As someone who values tithing, the tradition of “passing the plate” still always makes me uncomfortable. It is not that the two are necessarily contradictory, but it does seem to unnecessarily add social pressures to the act of giving to the church. Why should anyone see me give or not give when it is none of their business? On the subject of giving to the needy, Jesus commanded his disciples to “be careful not to do [their] ‘acts of righteousness’ before men, to be seen by them” and to “not let your left hand to know what your right hand is doing, so that your giving may be secret” (Matt 6:1-4). How does passing the plate, or any other form of giving that requires one to act publicly, comply with this?
I have heard that churches that pass the plate see an increase in income than those that do not. But is increased giving over other churches that use more passive methods really better if it is in any way compulsory? “Each man should give what he has decided in his heart to give, not reluctantly or under compulsion, for God loves a cheerful giver” (2 Cor 8:7). If there is higher giving in churches that pass the plate (because they pass the plate), then it is for either of two reasons: 1.) people’s laziness has engulfed them to the extent that they will only give when the option is literally placed in their lap, in which case their main priority is not giving to the church, but appealing to their own laziness, or 2.) they give as a result of perceived social pressures. I spoke to someone yesterday who said that her father (a non-Christian) will give, but only if the plate comes to him, because he feels compelled to do so. The church should not want his money because he is hardly a “cheerful giver.” The intention of passing the plate might not be to compel people to give, but it is nevertheless perceived in such a way by those to whom the plate is passed.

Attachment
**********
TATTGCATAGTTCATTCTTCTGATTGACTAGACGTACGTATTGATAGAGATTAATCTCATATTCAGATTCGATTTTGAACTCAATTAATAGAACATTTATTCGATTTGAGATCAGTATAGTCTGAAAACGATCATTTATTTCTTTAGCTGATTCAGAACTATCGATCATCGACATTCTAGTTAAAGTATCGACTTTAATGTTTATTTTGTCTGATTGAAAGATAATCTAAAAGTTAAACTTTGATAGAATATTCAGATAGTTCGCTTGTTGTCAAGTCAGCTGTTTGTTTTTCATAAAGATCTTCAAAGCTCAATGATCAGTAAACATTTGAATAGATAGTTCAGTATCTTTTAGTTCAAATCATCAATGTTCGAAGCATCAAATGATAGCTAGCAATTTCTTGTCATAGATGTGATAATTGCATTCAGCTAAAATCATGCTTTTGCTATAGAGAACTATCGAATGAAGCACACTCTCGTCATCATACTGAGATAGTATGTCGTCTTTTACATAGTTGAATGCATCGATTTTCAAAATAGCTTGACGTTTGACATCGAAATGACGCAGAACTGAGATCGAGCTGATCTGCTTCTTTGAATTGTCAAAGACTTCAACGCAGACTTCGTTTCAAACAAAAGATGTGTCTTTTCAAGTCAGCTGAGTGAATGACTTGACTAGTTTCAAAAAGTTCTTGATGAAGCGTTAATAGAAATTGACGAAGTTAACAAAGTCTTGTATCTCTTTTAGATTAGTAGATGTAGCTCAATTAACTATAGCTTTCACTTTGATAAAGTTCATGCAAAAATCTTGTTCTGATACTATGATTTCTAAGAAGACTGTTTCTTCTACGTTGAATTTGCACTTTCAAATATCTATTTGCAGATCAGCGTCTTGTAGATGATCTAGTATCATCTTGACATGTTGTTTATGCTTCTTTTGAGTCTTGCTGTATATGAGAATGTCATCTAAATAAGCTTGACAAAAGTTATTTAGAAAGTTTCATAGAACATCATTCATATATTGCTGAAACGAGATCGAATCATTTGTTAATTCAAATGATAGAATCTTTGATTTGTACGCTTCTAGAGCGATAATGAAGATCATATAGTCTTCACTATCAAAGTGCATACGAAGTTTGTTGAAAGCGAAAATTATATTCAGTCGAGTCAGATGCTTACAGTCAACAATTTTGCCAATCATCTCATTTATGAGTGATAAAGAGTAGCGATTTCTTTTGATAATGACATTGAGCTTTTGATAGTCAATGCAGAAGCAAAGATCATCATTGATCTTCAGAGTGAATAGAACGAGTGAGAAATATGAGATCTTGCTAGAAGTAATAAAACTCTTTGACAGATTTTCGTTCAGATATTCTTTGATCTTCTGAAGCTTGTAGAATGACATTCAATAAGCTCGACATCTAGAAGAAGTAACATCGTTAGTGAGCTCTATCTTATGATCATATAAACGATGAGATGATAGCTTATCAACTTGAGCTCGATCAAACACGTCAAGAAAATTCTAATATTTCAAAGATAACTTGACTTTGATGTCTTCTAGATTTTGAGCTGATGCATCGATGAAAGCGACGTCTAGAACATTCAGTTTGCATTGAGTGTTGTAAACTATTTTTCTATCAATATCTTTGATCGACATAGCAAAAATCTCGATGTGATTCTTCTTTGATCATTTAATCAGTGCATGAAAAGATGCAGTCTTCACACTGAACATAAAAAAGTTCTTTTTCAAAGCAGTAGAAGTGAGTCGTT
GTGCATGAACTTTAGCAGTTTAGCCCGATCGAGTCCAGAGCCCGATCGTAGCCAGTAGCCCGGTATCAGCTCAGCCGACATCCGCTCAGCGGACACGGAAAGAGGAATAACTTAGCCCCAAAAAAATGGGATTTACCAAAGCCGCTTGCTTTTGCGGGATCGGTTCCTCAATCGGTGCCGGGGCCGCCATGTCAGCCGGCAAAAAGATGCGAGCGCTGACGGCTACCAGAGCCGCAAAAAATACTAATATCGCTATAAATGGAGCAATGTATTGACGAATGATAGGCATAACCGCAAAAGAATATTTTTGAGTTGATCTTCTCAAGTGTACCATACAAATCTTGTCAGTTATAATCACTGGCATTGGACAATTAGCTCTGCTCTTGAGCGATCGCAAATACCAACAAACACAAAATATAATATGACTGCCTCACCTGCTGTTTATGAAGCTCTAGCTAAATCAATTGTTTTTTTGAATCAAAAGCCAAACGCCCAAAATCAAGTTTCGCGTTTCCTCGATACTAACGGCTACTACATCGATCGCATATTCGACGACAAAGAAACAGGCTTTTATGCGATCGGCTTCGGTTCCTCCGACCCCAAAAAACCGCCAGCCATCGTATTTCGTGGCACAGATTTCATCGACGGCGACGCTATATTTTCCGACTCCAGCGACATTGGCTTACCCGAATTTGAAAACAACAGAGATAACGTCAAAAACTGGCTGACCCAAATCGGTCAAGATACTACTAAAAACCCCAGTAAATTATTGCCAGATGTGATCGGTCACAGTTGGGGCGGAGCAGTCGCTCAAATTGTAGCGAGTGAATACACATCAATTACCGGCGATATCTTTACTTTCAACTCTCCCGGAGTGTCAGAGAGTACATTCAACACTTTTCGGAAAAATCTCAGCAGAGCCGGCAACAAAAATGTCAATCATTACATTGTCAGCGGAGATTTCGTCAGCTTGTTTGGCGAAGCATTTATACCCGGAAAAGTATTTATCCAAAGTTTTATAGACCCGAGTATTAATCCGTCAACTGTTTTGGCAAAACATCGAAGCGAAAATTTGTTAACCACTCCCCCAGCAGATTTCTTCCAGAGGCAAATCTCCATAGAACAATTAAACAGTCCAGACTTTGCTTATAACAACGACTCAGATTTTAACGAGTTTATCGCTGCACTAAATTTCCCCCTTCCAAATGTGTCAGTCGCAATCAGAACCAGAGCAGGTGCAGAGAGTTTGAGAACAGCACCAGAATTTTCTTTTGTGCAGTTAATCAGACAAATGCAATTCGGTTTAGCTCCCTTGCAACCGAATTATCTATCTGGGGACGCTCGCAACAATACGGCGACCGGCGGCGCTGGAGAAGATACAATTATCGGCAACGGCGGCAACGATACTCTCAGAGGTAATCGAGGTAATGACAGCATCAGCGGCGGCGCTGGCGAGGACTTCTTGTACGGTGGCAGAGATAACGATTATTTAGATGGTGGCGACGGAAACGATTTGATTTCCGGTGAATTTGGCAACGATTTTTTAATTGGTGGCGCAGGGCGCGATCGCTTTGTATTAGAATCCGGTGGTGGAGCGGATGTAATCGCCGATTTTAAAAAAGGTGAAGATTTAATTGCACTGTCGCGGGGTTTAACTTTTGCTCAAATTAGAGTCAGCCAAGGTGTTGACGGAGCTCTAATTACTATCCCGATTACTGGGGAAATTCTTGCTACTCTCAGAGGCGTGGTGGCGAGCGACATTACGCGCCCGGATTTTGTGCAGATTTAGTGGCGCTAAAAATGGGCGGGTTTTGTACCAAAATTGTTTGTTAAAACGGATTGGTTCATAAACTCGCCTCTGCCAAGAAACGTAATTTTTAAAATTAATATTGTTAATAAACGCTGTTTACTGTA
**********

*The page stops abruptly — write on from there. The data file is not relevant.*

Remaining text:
I maintain that even with the use of checks or some other method, which may conceal the actual amount given, it is no one else’s business to observe whether one gives anything on a particular occasion or not. Even people who otherwise would not care cannot help noticing who does and does not contribute something to the plate. Why insist on making people do it publicly when there are alternatives?
Again, there is nothing inherently wrong with the practice of passing the plate, but even if the intent is not to pressure people, even subtly, to give by putting them “on the spot,” so-to-speak, it still seems inappropriate to me, given that we are commanded to give in secret and without compulsion. Provide people with a way to give that doesn’t require them to be seen by others.